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Assunta's Semolina Battuta


This ancient recipe is found in Puglia under different dialect names and there is a similar crumbled pasta in Greek cooking. We know it as Semolina Pasta because Raf's mum, Assunta made it and that's what she called it here in Australia. This may well be a recipe she made her own because in Italy it is made with Semola, a flour made with hard wheat. I am sure when Assunta arrived here in South Australia in the 1950s, there was no such thing available. The closest would have been semolina, which was made as a porridge to feed babies.

This pasta is comforting and warming, usually served in chicken soup but it's also delicious with some sugo from a ragu, both dishes topped with pecorino cheese. To make it traditionally, the dough is made dry and tough and then chopped or crumbled into little irregular chunks. The word "battuta" means a beating, but it can also mean a joke or a tennis serve or a hunt or a tap on the keyboard and a musical beat. With so many variations in meaning, it is therefore quite appropriate for Assunta to not only improvise with the flour, but also invent a whole new way of making this lovely pasta.

She made the hard, dry dough and then pushed it through a meat mincer which produced little chips of pasta. The meat mincer was one of the old-fashioned kind with the mechanism on the outside. The modern ones have a cover and the dough gets stuck. Assunta gave her meat mincer to Raf and so it feels very special to be able to continue this unique technique with the exact same machine. It is now a strange but important family heirloom.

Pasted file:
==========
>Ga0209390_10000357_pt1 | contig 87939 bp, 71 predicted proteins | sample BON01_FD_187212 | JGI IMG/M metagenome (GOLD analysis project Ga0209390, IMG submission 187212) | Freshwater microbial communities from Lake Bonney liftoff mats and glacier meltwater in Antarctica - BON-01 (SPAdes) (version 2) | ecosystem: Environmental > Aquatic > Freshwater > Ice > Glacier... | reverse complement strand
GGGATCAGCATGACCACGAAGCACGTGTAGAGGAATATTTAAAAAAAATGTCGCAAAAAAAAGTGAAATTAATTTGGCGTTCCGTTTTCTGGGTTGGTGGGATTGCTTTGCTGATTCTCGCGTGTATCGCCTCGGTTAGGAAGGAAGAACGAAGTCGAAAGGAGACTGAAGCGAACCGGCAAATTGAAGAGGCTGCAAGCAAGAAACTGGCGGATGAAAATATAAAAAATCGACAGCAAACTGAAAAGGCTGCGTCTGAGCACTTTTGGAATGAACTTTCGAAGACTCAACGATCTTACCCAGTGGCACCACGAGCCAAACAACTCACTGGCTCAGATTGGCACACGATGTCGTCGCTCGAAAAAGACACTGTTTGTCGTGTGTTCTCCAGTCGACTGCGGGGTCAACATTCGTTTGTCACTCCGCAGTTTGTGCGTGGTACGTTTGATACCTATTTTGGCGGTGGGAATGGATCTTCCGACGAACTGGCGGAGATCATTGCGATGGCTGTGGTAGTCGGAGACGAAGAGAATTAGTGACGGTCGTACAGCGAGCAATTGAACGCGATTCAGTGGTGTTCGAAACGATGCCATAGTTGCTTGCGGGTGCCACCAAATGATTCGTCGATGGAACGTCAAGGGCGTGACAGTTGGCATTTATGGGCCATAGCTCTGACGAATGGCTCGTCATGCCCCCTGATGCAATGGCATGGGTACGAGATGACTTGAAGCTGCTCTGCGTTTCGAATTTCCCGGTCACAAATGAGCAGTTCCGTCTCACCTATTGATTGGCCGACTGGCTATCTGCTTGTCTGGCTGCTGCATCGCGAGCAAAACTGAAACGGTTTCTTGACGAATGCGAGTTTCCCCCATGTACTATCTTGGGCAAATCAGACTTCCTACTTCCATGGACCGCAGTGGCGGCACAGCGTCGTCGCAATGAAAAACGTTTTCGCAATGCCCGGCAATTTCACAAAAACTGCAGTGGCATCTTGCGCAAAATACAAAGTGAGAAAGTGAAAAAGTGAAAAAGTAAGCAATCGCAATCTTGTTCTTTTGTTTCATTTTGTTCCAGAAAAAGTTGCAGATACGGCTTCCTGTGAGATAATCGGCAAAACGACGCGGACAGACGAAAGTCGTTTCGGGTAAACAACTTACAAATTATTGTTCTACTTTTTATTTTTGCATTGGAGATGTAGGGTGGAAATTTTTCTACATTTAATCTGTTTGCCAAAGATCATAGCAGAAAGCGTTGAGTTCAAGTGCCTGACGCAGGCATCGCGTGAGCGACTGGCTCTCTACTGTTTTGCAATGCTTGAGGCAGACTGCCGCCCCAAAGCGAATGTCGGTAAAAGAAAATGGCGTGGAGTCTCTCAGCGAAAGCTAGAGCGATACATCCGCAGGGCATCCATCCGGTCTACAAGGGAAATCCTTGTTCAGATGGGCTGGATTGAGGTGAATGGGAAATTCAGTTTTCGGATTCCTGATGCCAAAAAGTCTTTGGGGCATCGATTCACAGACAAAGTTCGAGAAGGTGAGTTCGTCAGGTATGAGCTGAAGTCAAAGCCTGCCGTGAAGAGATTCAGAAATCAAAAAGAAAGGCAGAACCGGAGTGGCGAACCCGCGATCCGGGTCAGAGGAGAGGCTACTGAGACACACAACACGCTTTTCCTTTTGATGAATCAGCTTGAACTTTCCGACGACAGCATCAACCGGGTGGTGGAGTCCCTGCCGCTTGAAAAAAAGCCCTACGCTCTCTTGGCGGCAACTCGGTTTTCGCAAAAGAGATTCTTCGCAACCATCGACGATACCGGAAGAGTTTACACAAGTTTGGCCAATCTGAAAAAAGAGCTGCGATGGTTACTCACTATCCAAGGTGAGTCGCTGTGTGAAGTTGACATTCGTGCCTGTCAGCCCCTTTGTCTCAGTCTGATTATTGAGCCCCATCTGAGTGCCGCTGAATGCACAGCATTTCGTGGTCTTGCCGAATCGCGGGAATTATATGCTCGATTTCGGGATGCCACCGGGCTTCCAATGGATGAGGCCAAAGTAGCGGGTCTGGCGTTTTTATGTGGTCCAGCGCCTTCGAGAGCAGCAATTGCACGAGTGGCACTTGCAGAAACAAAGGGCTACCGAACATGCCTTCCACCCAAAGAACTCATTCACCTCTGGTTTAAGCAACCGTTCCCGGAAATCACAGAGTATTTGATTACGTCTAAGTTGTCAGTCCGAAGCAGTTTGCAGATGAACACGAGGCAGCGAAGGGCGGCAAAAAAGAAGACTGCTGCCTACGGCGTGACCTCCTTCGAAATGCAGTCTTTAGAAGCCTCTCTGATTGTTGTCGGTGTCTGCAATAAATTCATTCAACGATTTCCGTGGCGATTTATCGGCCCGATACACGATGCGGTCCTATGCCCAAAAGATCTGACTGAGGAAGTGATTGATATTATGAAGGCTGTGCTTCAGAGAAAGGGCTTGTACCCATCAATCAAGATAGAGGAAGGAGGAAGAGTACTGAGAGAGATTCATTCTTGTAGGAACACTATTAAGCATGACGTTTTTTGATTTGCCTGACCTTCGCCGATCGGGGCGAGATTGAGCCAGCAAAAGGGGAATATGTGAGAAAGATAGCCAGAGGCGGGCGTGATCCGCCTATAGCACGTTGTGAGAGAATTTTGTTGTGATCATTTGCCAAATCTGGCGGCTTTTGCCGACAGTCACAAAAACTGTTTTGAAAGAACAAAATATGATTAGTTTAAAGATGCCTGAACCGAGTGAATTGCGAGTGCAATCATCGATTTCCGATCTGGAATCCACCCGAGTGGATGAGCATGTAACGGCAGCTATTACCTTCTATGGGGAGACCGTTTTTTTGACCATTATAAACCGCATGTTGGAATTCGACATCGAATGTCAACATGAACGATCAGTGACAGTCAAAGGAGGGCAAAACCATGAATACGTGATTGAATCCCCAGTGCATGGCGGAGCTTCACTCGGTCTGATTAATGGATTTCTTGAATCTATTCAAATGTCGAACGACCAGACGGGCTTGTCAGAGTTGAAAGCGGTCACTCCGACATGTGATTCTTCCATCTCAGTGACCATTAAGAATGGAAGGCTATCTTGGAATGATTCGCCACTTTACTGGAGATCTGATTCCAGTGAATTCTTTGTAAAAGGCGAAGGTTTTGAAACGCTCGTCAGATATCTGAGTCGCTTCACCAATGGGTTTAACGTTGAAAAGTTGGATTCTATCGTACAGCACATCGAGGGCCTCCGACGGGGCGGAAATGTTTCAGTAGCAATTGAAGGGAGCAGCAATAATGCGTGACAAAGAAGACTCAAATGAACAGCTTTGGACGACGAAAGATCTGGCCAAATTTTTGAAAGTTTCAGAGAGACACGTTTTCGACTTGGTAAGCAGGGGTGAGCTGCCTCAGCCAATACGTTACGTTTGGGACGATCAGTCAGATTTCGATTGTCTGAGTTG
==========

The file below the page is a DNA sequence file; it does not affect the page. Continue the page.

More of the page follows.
This is a satisfying, gobble-up, mother-remembering pasta. Raf makes it in large quantities and freezes it in portions, which means we always have this gorgeous comfort food on hand when our sprits are low or the world is exhausting.


Assunta's Recipe *

2 cups of course ground semolina

4 eggs

a handful of very finely chopped parsley

1/2 cup of finely grated pecorino

salt and white pepper to taste


Combine the semolina, parsley, cheese and salt and pepper on a pasta board or in a bowl.

Make a well, break the eggs into the middle and beat them, then mix all the ingredients together to create a very stiff dough.

Rest the dough for around 30 minutes.

Pull off small pieces and put them through the meat mincer.

Spread the pasta out on the board or a clean tea towel and dry.


To cook, boil salted water in a pan and put in the pasta. Cook until soft ( around 5 minutes). Drain the pasta and put into a pasta bowl pouring home made chicken broth or sugo over the top. Finish with grated pecorino cheese.


*None of this is precise as it has been learnt through watching, feeling, tasting and practicing.






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